The Third Expedition

April 2000:  THE THIRD EXPEDITION

The ship came down from space. It came from the stars and the black velocities, and the shining movements, and the silent gulfs of space.
….
“Mars!” cried Navigator Lustig.
“Good old Mars!” said Samuel Hinkston, archaeologist.
“Well,” said Captain John Black.
The rocket landed on a lawn of green grass.
….
“I’ll be damned,” whispered Lustig, rubbing his face with his numb fingers. “I’ll be damned.”
“It just can’t be,” said Samuel Hinkston.

Ray Bradbury, The Martian Chroniques

And we are here on our third field expedition. During the first expedition we had seen the stream moving down:

Then, in our second expedition the stream was flowing to the right.

What will happen in our third expedition? Will it flow up now? No. It will be something else. You will say I’ll be damned”, It just can’t be. And yet here it is:

This time we take

    \[h(t,z)=e^{-2it}z.\]

The vector field comes as

    \[Z(x,y)=(2y,-2x).\]

Its plot is:

And the streamlines:

Oh, no, sorry, these are from Mars. Mathematica gives these:

Now the mystery is this: Combining 1 and 2 one can get 3, combining 2 and 3 one can get 1, combining 3 and 1 one can get 3. Perhaps. It resonates, doesn’t it?

But how exactly this happens? Where are the details that devil dwells in?

Our second field expedition

Our first field expedition was not without adventures. What kind of adventures they were – this can be now only guessed looking at some cryptic comments. They refer to the text that does not exist any more. I have changed the example. Last night Goddess talked to me in my dream, and She suggested a different avenue from that that I have had in my mind before. I obey. And so the second example follows. Very similar to the previous one, just a little been different.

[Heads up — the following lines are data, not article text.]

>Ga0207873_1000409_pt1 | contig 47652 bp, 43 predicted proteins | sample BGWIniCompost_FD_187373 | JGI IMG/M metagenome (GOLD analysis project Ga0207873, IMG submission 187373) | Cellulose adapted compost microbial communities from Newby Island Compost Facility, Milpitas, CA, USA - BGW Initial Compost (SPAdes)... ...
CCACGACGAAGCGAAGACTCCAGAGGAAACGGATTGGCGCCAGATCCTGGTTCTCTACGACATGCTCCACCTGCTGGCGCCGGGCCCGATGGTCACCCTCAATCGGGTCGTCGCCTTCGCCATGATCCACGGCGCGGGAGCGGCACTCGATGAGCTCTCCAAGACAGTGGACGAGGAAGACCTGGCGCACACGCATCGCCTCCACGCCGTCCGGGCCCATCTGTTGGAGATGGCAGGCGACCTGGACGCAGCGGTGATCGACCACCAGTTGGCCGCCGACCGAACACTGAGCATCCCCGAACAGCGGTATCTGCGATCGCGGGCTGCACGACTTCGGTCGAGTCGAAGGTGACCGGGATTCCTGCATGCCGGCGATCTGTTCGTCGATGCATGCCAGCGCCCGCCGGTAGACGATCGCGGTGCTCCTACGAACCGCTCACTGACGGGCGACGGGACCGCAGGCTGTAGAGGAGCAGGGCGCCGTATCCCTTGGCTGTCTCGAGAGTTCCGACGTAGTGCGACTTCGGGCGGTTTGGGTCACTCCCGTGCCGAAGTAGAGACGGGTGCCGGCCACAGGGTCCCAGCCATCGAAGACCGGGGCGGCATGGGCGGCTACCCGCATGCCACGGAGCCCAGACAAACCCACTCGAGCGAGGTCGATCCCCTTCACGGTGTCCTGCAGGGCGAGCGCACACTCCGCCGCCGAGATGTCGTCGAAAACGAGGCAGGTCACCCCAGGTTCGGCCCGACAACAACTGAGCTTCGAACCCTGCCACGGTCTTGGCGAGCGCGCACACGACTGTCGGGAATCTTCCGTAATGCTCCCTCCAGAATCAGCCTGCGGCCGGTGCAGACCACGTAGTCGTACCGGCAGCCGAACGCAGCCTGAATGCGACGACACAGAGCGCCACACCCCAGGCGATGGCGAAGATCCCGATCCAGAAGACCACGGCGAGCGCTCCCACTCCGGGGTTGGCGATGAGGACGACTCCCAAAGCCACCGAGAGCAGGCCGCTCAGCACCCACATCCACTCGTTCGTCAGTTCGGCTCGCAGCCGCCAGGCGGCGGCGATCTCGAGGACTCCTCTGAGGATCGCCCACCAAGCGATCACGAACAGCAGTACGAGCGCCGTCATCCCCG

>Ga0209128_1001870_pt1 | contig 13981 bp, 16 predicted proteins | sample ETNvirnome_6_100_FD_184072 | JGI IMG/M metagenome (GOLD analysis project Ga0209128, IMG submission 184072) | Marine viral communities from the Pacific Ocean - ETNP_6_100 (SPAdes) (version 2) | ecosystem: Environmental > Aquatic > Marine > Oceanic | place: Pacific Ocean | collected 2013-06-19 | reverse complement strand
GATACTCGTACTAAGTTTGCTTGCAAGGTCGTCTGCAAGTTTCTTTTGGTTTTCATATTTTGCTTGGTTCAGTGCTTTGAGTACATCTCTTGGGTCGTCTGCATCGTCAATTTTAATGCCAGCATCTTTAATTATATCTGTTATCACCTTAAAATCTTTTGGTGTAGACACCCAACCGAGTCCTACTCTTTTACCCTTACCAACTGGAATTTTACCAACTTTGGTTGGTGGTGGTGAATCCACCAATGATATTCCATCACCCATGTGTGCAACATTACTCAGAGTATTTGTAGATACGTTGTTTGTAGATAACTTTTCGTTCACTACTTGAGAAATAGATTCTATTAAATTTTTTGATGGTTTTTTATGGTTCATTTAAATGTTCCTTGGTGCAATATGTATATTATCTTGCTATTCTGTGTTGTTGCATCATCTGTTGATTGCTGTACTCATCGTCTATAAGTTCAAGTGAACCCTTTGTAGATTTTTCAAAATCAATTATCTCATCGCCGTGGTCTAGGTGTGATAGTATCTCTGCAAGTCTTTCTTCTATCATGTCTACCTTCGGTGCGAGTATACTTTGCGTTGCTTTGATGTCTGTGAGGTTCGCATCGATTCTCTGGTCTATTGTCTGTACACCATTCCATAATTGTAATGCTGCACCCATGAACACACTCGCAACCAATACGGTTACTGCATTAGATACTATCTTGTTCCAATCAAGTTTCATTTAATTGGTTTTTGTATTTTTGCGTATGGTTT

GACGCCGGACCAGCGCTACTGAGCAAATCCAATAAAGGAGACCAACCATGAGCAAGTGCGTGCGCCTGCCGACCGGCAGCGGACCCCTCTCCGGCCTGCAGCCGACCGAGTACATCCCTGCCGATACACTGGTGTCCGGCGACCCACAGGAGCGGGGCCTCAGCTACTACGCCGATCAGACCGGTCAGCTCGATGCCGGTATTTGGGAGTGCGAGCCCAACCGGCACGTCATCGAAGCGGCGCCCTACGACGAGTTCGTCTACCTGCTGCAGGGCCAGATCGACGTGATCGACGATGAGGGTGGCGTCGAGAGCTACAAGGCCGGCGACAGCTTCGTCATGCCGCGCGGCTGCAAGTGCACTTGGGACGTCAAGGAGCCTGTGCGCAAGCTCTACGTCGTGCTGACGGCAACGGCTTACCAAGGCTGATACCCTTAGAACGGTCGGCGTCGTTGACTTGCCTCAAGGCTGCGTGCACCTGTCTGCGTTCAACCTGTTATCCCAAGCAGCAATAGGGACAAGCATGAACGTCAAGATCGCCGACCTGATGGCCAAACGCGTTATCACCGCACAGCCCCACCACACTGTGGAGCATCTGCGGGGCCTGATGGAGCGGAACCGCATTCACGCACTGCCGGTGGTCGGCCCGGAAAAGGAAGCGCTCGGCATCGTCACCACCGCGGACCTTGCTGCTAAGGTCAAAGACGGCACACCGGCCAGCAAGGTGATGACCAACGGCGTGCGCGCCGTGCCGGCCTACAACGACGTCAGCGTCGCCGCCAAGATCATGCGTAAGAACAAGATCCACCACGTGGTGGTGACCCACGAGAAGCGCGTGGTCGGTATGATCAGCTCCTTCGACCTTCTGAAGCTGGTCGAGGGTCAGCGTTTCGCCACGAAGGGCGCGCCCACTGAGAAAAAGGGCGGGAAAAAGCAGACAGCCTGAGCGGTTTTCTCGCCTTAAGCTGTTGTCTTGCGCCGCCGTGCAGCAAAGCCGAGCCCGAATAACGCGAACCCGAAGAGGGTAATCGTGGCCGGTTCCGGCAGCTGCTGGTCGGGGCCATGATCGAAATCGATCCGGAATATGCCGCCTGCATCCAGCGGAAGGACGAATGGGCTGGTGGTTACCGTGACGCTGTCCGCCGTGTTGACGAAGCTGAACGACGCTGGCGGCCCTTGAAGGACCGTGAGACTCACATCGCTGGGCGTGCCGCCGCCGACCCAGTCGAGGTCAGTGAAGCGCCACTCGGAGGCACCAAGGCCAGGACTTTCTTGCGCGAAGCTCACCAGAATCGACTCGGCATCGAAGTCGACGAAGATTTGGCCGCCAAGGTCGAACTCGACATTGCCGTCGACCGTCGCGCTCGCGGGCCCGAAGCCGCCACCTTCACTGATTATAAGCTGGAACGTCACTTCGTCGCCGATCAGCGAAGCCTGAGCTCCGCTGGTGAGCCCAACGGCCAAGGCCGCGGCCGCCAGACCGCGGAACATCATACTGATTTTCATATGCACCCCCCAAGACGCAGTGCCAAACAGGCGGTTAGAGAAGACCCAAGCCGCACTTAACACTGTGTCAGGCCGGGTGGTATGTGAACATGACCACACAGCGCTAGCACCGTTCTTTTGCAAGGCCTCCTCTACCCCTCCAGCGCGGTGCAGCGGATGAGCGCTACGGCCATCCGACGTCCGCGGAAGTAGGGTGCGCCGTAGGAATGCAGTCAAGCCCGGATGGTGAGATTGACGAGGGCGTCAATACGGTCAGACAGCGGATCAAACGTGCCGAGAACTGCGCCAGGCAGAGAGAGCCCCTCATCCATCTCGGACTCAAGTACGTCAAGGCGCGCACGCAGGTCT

Last time I considered the one parameter group of transformations defined, on the complex plane, by

    \[f_t:z\mapsto \frac{\cosh(t)z-i\sin(t)}{i\sinh(t) z+\cosh(t)},\]

where t\in\mathbf{R}.

Today I propose a variation:

    \[g_t:z\mapsto \frac{\cosh(t)z+\sinh(t)}{\sinh(t) z+\cosh(t)}.\]

Again, with some little effort (perhaps easier than it was before, because now there is no more imaginary i explicitly in the formula) we can verify that

g_{t+s}(z)=g_t(g_s(z)) and g_0(z)=z.

In order to obtain the vector field from this “flow of complex numbers” I am calculating the derivative:

    \[Y(z)=\frac{d}{dt} g_t(z)|_{t=0}.\]

I used Mathematica to get

    \[Y[z]=1-z^2.\]

To draw this vector field on the (x,y) plane I write z=x+iy, and calculate

    \[1-(x+iy)^2=1+y^2-x^2-2ixy.\]

So

    \[ Y(x,y)= (\mathrm{Re} (Y(z)),\mathrm{Im}(Y(z))=(1+y^2-x^2,-2xy).\]

Here is the vector field, and stream lines from this second field expedition


Of course there will also the third expedition. After that the mystery will slowly be be revealed.

Our first field expedition

Whenever there is a path, there are vectors tangent to that path. Like here, on the picture below. I went outside for a walk, in search of vector fields. At first couldn’t find any, but then I realized that there is a vector tangent to my path, at every point of my path. Here are three such vectors:

But then, I looked to the right of the path, and there I saw a real, two-dimensional field of vectors.

Then, at home, I used Mathematica to produce an artificial vector field:

And I have generated its stream lines:

To every vector field we have associated flow represented by steam lines, and to every flow of stream lines we have associated vector field. We generate stream lines from vector field by integration, we generate vector filed from flow of stream lines through differentiation.

Here is how I did it in order to create the two graphs above:

I thought about one-parameter family of transformations on the complex plane, but not too trivial one. Something that I did not know in advance how exactly it would look like. The following has occurred to me:

    \[f_t:z\mapsto \frac{\cosh(t)z-i\sinh(t)}{i\sinh(t) z+\cosh(t)},\]

where t\in\mathbf{R}. Notice that f_{t+s}(z)=f_t(f_s(z)) and f_0(z)=z. To check the first property takes a little bit of calculations. In order to obtain the vector field from this “flow of complex numbers” I am calculating the derivative:

    \[X(z)=\frac{d}{dt} f_t(z)|_{t=0}.\]

I used Mathematica to get

    \[X[z]=-i(1+z^2).\]

To draw this vector field on the (x,y) plane I write z=x+iy, and calculate

    \[-i(1+(x+iy)^2)=-i(1+x^2-y^2+2ixy)=2xy+i(-1+y^2-x^2)\]

So

    \[ X(x,y)= (\mathrm{Re} (X(z)),\mathrm{Im}(X(z))=(2xy,y^2-x^2-1).\]